Mobile phone networks are now more a more popular to access the Internet on the move than Wi-Fi, according to new research. Point Topic’s recent survey of mobile broadband users shows that the UK mobile phone companies have managed to grow their market share to 47% of users accessing the internet away from home or work. This compares to 42% who prefer Wi-Fi hotspots. A year earlier the ratio was 40:30 in favour of Wi-Fi.
The research shows that 26% of those who use a mobile network to access the internet are with O2.
Orange and Vodafone each take about 20% of the market. T-Mobile and 3 have 14% and 12% respectively.
“But O2 isn’t the first choice of the new wave users who’ve got dongles or data cards to connect to the network,” says Tim Johnson, Chief Analyst at Point Topic. “Vodafone is top in dongle-user market share with 24% of respondents. O2 comes in at 23% followed by Orange, T-Mobile and 3.”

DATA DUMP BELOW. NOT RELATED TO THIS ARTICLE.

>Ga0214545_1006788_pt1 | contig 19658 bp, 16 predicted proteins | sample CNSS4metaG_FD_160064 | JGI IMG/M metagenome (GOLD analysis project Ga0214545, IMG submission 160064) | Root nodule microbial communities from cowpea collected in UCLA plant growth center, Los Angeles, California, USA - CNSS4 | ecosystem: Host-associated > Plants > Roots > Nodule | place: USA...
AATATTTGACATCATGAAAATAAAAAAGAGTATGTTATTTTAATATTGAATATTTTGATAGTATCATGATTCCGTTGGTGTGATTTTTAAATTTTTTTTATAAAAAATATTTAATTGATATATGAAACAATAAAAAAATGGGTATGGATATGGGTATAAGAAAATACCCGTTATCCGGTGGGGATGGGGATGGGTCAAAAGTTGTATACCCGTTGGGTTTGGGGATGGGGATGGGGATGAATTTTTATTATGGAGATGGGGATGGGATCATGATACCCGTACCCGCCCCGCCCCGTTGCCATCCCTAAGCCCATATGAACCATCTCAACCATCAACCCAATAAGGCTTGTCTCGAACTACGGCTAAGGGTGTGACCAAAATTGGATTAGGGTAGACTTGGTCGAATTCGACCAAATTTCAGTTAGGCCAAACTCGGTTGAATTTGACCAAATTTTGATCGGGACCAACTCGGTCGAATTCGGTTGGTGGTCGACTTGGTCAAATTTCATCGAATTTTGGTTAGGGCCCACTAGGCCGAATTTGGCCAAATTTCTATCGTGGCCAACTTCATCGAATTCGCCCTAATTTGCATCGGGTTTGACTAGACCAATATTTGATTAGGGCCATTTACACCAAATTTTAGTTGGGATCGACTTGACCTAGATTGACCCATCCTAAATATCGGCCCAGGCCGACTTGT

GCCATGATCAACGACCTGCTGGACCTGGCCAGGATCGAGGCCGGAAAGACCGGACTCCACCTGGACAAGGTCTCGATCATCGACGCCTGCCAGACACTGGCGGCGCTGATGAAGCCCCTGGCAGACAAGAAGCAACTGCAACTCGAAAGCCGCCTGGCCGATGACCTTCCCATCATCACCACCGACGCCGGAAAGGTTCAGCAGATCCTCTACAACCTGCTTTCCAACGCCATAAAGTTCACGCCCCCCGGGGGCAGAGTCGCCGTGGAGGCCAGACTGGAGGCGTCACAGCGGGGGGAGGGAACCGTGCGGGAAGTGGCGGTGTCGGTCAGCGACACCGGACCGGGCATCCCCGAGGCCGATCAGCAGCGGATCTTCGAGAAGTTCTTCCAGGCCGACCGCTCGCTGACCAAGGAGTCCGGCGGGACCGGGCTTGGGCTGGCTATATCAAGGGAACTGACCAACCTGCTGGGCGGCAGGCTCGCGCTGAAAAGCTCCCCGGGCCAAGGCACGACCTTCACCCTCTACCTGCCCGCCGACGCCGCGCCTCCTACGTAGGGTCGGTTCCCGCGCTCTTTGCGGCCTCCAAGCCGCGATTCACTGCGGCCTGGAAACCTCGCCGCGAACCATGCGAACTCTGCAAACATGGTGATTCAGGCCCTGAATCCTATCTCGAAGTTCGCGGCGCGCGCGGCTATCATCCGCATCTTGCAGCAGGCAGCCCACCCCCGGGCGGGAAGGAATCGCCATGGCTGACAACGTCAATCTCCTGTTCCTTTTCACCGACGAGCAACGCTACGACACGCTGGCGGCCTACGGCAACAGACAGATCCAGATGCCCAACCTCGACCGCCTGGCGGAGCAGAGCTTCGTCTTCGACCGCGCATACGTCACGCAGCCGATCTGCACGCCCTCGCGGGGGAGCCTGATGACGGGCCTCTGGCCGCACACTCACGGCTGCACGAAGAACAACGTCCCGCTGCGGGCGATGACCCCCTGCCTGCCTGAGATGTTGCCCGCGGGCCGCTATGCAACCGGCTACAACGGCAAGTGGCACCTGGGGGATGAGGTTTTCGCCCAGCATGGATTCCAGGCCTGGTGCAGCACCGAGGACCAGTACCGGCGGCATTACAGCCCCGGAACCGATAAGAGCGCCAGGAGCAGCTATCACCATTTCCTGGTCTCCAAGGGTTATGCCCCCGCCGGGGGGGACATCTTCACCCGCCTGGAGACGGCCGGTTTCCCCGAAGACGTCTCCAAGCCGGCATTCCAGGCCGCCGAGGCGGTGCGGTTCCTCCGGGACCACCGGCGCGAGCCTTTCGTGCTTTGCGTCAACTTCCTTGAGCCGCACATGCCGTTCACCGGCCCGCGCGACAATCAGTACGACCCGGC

It is much more difficult to get users to identify their preferred Wi-Fi operators as most of them are more likely to think of Wi-Fi access in terms of where they do it rather than which network they use. That said BT Openzone came top of the operators that were identified.
Churn is low, but not for everyone
Only 10% of mobile internet users say they plan to change operator in the next 6 months, although this may relate to the lengthy contracts often required for MI users. Those that are churning tend to be at the younger and lower income end of the spectrum.
“There are operators that are losing out. Vodafone and Orange both have a larger share of churners relative to their market share. 22% of respondents who churned had been with Vodafone and 24% with Orange,” says Johnson.
Given that all the major mobile operators have coherent sets of high speed data offerings based around handsets as well as dongles, Point Topic believes it is likely that in the short term they will continue to increase their market share versus Wi-Fi.
The mobile operators have a big size advantage over the Wi-Fi service providers, who are relatively small and fragmented. But it is a lot cheaper to send data over Wi-Fi and, unlike the mobile networks, Wi-Fi has no problems with capacity. “So we see dual-mode operation, with mobile broadband users defaulting to Wi-Fi where it’s available, as the way of the future,” says Johnson.